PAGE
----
Is Snapchat safe for our kids?

Plugged-in Parent


 
 

By Sharon Miller Cindrich

Contributor

Q: My daughter says using Snapchat is safe because the photo message disappears after a few seconds. True?

A: Snapchat has become a hot app for message-happy teens who love to communicate. This app, available for iPhone and Android devices, is a real-time picture chatting message tool enjoying more than 50 million "snaps" a day. Users take snapshots (or "snaps") and send them to each other in lieu of text messages. They can exchange short videos, too.

One of Snapchat's exciting nuances is a promise the message only lasts for a short time. Users can set a timer for their photo message, which will disappear once opened in a few seconds.

While kids enjoy sending fun photos (the app even allows users to add drawings and photos captions to their snaps), some speculate that disappearing messages give kids a false sense of security. Concerned parents worry that apps like this may provoke risky, impulsive behavior and increase sexting between teens.

Like most apps, this one is generally a fun, creative way for kids to connect. Whether it affects a teen's impulse control will have more to do with the teen than the app.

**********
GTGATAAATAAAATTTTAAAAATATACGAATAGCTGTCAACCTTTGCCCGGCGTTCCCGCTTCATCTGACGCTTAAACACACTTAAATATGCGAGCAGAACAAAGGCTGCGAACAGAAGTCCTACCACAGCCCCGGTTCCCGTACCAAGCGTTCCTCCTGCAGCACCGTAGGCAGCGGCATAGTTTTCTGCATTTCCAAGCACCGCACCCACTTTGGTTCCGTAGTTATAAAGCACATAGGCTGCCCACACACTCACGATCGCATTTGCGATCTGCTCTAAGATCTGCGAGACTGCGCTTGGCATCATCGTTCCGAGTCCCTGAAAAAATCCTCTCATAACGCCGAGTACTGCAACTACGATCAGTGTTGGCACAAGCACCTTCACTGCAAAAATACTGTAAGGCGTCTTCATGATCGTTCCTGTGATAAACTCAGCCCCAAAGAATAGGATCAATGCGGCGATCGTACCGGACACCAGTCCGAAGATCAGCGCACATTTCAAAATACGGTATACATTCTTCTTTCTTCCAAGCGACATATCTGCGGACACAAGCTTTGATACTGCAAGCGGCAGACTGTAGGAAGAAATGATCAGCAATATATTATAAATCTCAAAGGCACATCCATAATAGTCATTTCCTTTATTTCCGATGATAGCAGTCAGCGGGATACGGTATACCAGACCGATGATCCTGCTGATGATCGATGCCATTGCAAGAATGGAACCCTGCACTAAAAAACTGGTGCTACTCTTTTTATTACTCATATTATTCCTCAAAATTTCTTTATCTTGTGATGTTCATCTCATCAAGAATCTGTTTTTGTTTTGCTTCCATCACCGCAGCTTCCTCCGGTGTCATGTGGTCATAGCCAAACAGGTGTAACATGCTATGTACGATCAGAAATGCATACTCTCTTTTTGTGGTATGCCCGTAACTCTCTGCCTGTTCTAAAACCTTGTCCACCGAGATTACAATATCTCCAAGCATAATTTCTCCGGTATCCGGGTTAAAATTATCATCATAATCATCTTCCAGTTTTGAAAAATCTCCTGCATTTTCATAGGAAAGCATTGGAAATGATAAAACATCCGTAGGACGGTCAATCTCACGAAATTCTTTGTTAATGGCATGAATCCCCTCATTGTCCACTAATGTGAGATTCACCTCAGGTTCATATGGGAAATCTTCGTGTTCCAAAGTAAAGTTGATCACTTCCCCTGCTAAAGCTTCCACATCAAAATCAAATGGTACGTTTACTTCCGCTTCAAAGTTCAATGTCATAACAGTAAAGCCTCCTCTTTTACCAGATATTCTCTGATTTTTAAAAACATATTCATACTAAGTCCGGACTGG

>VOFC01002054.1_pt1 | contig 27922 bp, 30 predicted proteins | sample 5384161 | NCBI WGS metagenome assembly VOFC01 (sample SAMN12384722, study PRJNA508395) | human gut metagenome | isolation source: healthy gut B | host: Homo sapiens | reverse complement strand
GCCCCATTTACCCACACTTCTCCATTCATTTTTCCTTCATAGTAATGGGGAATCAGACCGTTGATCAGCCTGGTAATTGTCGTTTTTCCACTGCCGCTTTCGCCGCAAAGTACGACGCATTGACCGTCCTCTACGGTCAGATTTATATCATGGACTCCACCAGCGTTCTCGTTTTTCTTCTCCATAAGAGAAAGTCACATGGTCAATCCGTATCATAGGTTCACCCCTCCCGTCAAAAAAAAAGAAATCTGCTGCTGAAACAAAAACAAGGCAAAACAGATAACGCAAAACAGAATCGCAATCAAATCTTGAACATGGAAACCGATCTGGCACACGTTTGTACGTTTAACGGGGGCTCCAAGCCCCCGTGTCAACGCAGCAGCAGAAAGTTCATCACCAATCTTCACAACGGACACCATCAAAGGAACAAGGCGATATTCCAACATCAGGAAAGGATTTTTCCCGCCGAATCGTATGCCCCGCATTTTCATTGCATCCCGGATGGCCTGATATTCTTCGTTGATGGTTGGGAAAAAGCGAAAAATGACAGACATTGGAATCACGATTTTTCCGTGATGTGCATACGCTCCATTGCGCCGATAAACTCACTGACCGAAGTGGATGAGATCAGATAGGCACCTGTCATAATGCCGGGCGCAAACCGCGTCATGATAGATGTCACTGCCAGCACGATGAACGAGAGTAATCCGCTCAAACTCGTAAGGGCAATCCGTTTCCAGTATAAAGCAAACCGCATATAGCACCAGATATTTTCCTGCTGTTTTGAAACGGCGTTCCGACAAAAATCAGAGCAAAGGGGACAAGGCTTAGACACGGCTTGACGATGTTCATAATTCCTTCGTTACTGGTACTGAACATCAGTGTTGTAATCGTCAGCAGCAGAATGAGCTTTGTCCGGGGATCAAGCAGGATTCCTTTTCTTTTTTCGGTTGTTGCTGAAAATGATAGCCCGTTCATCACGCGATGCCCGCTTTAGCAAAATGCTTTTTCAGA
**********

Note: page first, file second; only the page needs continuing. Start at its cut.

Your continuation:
That said, parents need to remind kids that there is always a risk that their private information, messages, and photos can go public - whether they are supposed to disappear or not.

Download the app and try it to understand how it works. Then, go over these basic reminders with kids that apply to Snapchat, a similar app by Facebook called Poke, and many other photo messaging apps teens love to use.

  • Nothing is gone forever. While Snapchat promises photos will disappear, the recipient can save a screenshot if they are quick. Senders also can save their own snaps.
  • Look over your shoulder. Even if a message is intended for a friend, users can't always be sure that the message isn't seen by someone else-a sibling who is borrowing the phone or another friend looking over the recipient's shoulder.
  • Taking a picture of a picture. Sure, the original photo may only be available for five seconds, but even that quickly, a photo could be taken of the screen with someone else's phone camera. From there, it could be posted online and emailed.

The bottom line? Kids should never send, text, tweet or post content that may be interpreted in an inappropriate way-whether it promises to disappear or not.

 
 





 
 
 
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